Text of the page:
Brian is a Principal Flood Engineer with over two decades of education and experience in engineering, geomorphology, and biology. He leads and supports a wide variety of projects throughout California and the Intermountain West bringing nature-based and multi-benefit thinking to clients.

What is your favorite ESA moment/memory so far?
There are many wonderful memories from the early days of the ESA office on Kearny Street in San Francisco, but one mind-altering experience was conducting some monitoring surveys at Sonoma Baylands Restoration Project in November of 2010. I had just moved to California from Colorado where I was trained in watersheds and riverine landscapes. I had never worked on a tidally driven waterbody and was captivated by the flood current working its way through the tidal channels to the restored mudflat and marsh. The sheer power of the flood current and scale of the restoration effort just blew me away. I gained a deeper appreciation of the work that Phil Williams and others pioneered and refined in the Bay Area and extended to other shorelines along the west coast. I’m proud of the work we do to restore natural landscapes and grateful for the experts and innovators I work with on a daily basis.​

What does it mean to you to be part of an employee-owned company?
It means that we, as employees, have a say and stake in the direction of our company. We set the vision and are accountable for implementing it. We’re in it together. There are no external shareholders pushing us in directions we don’t to go to only to raise our share price and increase profits for others. I appreciate that level of independence within a seemingly growth-obsessed world, but also appreciate the dependence on each other for meeting the strategic goals we’ve set to engage in work that matters.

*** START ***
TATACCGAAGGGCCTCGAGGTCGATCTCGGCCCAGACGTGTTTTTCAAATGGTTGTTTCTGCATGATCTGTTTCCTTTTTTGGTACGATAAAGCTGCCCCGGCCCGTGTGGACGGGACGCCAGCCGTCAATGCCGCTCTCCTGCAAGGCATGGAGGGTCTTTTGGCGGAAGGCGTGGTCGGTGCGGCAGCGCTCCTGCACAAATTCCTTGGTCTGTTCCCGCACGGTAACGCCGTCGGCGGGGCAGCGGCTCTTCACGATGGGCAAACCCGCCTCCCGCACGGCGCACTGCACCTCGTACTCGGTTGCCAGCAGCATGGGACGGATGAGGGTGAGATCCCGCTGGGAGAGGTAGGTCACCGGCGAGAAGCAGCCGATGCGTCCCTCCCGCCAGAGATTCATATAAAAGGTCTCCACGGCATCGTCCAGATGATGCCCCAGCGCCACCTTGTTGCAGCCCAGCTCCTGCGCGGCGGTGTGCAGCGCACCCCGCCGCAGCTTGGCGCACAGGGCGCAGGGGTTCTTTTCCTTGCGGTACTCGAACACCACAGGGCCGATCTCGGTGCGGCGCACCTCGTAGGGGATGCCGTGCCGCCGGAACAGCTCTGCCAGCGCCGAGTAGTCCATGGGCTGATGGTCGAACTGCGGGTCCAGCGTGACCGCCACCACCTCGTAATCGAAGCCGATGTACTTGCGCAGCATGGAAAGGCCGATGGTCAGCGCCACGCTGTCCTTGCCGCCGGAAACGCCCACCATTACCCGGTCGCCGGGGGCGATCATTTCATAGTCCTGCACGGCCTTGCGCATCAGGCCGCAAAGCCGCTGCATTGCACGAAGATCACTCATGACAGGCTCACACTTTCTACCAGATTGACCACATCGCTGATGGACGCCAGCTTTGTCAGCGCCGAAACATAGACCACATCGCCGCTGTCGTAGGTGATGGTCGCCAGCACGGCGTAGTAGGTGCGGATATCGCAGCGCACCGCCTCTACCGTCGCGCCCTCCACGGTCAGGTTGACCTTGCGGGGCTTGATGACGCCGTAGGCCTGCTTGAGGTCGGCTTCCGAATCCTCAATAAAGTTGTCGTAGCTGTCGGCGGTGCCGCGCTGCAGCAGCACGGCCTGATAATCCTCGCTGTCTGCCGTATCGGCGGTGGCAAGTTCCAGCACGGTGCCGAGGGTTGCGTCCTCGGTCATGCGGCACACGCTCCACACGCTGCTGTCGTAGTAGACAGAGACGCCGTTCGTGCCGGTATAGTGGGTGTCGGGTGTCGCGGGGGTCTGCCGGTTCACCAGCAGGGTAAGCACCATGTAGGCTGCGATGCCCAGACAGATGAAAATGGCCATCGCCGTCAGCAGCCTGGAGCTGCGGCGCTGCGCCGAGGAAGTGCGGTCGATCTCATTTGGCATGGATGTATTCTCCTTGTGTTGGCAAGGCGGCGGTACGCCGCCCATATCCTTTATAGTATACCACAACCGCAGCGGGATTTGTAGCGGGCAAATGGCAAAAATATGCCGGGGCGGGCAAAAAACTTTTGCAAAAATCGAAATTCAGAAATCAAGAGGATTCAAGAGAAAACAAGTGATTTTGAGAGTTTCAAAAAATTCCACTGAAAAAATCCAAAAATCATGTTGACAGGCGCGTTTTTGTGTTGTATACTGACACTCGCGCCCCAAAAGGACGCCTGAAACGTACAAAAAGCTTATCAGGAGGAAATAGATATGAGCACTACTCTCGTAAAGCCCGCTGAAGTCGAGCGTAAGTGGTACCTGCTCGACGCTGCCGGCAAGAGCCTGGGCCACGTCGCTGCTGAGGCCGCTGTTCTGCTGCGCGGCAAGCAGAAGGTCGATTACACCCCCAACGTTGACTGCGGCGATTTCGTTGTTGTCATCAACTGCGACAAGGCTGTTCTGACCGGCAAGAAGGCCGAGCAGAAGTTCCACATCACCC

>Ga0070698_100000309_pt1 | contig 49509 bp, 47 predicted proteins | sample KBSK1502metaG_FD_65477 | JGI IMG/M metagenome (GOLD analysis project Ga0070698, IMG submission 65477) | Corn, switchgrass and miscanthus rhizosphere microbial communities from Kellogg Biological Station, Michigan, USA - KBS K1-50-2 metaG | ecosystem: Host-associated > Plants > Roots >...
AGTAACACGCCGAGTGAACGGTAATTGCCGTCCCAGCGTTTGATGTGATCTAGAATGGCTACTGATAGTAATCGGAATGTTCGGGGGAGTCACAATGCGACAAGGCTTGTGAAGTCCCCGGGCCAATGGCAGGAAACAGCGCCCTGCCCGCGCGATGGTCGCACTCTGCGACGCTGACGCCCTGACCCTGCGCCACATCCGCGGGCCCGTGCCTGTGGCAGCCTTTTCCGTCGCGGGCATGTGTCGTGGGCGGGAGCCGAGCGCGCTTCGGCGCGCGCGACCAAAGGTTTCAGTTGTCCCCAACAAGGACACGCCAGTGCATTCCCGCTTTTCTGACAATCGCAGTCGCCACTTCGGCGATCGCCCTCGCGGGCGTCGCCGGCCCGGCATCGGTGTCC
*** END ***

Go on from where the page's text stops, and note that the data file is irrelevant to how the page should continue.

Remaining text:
What keeps you coming to work here at ESA every day?
It’s the people, the projects, and the legacy of our firm. In 2016, I took a 6-year sabbatical from ESA and returned to the public sector to diversify my experience and work on some large-scale Civil Works projects like American River Common Features and the Oakland Harbor Navigation and Enhancement projects. I learned a lot and I’m thankful for that experience, but I have to admit that I missed the individuals and culture of ESA. There’s an abundance of passion across our teams and senior leaders engage in a way that motivates and solidifies our trajectory as a company. It feels like home. Our Environmental Hydrology and Design practice implemented “engineering with nature” and “multi-benefit initiatives” for decades before those terms were coined.  We’re known for comprehensive planning, engineering, design, and effectiveness monitoring and that puts us in a great position to engage with clients who are looking to push the nature-based and multi-benefit agenda. No one will argue that we love our work!

What is your hidden or special talent(s)?
I haven’t done this as much since leaving San Francisco, but I’m very good at watching live jazz and drinking bourbon. RIP Club Deluxe. We’ll miss you.

What’s your favorite thing to do when you are out of the office?
I’d put live music and time in nature at the top of my list. I love going to concerts with friends and collecting and playing vintage-inspired guitars, amps, and effects pedals (I’m a Fender kind of guy). Music puts my brain in a different place and holds equal weight to family and friends in my life. I couldn’t live without it! I used to hike, camp, climb, run, and generally spend a lot of time outside before embarking on family life. As our kids get older, I’m slowly clawing back some time for myself, but also engaging the young ones in those activities as well. My daughter is quite the climber and both kids seem to love music. My daughter’s favorite song is “Bessie Smith” by Bob Dylan and the Band.